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  1. Book ImageThe UnAmericans: Stories

    Molly Antopol

    A stunning exploration of characters shaped by the forces of history, the debut work of fiction by a National Book Foundation "5 Under 35" Honoree.

A Note from the Author

Many of the stories in this book were inspired by my family’s history, notably their involvement in the Communist Party, and my Eastern European roots and personal connection to Israel, where I lived and worked for years. I come from a big family of storytellers, and I grew up surrounded by tales of surveillance, tapped lines and dinnertime visits from the FBI. Those things—combined with my very nerdy love of research and library archives—informed my McCarthy-era stories.

The first connotation the word “Un-American” is likely to bring up for people is the Red Scare. But as I worked on my stories, I also became fascinated by the complicated meaning that the word “Un-American” might have to this current generation of Israelis, forced to contend every day with their country’s messy and symbiotic relationship to America.

Eastern Europe is a part of the world that’s always fascinated me. It’s interesting—though my family loves to tell stories, the one place I never heard about was Antopol, the Belarusian village where my relatives came from, which was virtually destroyed during World War II. A little more than a decade ago I was living in Israel and wound up at a holiday party in Haifa, where I met an elderly woman from Antopol who had known my family. It was one of the most extraordinary moments of my life. She led me to an oral history book about the village, written in Hebrew, Yiddish and English, which her son had put together. The moment I finished reading it (I remember just where I was, at the kitchen table in my apartment in Tel Aviv), I began writing The UnAmericans.

While I wrote, I kept thinking about this notion of “Un-American-ness” for my Eastern European characters—dissidents and academics, banned artists and writers—who, after risking their lives for their politics in their mother countries, have to reinvent their identities in the United States: a country where they’re treated as anything but American.

I thought about the complicated emotional impact the fall of Communism might have had on my characters during that time, and what it might have felt like to dedicate oneself to a cause that, in the course of world events, comes to an end. I wondered whether some people might have had a niggling feeling of nostalgia for that bleak time, simply because they held a significant place in it. For so many of my characters, their entire sense of self is shaped by their political work, and I wanted to explore how having lived under surveillance in Eastern Europe influences their lives once they immigrate to America, where they quickly realize that not only are they no longer being watched—they’re no longer being noticed.

More than anything, though, I found myself interested in writing about family, in particular the dynamic between these immigrant parents and their children: parents who find themselves in a country whose reality is so painfully different from their expectations; and their children, inheritors of so much political heaviness, who struggle both to honor these thwarted ideals and to navigate their own complicated lives.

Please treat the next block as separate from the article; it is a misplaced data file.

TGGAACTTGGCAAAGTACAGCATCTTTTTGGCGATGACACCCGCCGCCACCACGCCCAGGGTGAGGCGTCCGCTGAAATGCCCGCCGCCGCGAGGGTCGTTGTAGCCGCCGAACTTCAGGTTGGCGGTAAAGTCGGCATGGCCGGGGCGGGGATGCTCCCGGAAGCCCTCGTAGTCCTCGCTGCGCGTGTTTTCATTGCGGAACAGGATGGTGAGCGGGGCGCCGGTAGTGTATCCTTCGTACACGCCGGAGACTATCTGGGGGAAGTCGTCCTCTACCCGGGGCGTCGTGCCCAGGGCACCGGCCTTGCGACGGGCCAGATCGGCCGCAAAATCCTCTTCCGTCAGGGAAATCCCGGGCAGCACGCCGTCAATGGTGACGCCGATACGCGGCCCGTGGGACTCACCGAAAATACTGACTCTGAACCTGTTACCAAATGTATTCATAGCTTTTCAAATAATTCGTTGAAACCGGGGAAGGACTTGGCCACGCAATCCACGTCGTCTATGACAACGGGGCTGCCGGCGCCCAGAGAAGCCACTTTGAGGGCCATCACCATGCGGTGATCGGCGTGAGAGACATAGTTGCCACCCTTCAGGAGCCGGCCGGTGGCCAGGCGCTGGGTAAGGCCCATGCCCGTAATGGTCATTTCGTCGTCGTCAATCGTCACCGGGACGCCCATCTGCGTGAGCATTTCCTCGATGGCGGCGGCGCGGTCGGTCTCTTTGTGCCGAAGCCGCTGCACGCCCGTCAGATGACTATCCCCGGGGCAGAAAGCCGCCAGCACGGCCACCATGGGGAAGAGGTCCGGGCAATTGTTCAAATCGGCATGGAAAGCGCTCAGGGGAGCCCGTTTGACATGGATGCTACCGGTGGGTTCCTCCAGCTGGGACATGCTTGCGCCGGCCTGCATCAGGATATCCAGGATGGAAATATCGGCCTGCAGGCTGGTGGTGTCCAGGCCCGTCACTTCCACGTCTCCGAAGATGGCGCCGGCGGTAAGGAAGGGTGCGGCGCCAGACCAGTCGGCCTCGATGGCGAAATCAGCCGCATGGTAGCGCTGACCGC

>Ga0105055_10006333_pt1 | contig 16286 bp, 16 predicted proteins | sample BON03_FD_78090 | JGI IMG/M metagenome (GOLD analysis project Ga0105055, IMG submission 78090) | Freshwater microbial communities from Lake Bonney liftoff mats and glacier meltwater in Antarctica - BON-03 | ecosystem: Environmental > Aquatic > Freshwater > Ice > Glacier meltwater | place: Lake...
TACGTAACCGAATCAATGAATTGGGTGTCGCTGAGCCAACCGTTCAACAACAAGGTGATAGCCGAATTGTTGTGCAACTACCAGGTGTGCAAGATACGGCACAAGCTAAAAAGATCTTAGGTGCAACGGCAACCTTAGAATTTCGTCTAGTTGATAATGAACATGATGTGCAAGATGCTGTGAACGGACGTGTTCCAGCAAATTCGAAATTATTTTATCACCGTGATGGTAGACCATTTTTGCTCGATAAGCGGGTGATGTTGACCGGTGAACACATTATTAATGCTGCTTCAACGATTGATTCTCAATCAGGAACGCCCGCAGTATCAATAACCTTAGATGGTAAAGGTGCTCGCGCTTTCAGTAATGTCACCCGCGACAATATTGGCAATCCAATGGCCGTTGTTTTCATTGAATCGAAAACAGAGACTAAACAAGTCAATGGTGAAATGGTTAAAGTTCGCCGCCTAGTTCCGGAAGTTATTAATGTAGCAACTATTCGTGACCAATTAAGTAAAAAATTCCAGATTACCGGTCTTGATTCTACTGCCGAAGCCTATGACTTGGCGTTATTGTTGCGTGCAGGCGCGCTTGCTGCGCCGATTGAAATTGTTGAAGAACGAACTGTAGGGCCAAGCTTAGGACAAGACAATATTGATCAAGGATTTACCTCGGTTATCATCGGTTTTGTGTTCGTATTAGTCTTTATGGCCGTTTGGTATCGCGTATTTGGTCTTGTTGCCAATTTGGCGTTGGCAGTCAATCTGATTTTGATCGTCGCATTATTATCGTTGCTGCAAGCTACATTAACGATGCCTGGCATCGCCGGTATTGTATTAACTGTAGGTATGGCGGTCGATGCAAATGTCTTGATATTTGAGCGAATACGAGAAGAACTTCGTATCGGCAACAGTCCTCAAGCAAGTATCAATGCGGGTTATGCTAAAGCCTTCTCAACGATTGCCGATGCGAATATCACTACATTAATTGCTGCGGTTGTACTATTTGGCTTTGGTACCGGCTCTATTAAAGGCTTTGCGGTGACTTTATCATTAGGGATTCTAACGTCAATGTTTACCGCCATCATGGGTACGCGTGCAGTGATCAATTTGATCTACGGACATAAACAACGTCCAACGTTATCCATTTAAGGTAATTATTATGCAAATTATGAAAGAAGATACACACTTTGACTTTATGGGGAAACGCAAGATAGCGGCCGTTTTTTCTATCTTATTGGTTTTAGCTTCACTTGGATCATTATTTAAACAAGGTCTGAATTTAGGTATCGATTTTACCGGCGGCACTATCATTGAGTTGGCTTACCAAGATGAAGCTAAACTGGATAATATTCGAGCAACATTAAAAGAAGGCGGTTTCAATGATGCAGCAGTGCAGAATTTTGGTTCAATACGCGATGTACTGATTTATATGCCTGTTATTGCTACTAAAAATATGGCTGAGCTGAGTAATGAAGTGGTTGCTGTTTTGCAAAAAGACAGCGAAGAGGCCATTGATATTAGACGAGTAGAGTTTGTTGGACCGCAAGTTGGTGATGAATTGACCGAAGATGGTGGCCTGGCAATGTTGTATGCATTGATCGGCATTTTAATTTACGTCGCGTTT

It’s fascinating—by spending so many years exploring the lives of these so-called “Un-Americans,” I found myself getting closer to an understanding of what it might actually mean to be American.

Discussion Questions

  1. Many of the characters in The UnAmericans travel or change locations during the course of their story. How does this seem to affect who they are?
  2. What beliefs do these characters cling to, and how do they struggle with letting go?
  3. The age-old themes of East versus West and Old World versus New World are big ones in The UnAmericans. How do these themes relate to the characters’ ideas about religion, or about family, or about growing old?
  4. How does the history of a given character’s home country agree with or depart from his or her own history or destiny?
  5. Think about the idea of home. What does the word mean to these characters?
  6. Why might the author have titled her collection of stories The UnAmericans? Consider the settings, religious affiliations, political beliefs, and other similar factors when coming up with your answer.
  7. Considering the rich interior lives of these characters, think about how our beliefs about others conflict with reality. How do we create other people in our minds?
  8. What do these stories have to say about the place of religion—and especially Judaism—in the contemporary world?
  9. Many of these characters are trying to get away from something. Talk about the theme of escape in these stories.
  10. How do these characters lie to each other, and to themselves, in order to construct alternate “truths” that they find more comforting?
  11. Communism plays a big part in this collection. How has the fall of the Iron Curtain affected the emotional lives of these characters?
  12. What is the place of authority, whether parental or governmental, in the lives of these characters?
  13. Art of various forms—painting, film, writing—plays a big part these stories. What do these stories have to say about the role of art in the immigrant experience?

About Molly Antopol

Molly Antopol teaches writing at Stanford University, where she was a recent Wallace Stegner Fellow. A recipient of the National Book Foundation’s 5 Under 35 award, she holds an MFA from Columbia University and lives in San Francisco.

Books by Molly Antopol

  1. Book CoverThe UnAmericans: Stories

    A stunning exploration of characters shaped by the forces of history, the debut work of fiction by a National Book Foundation "5 Under 35" Honoree.More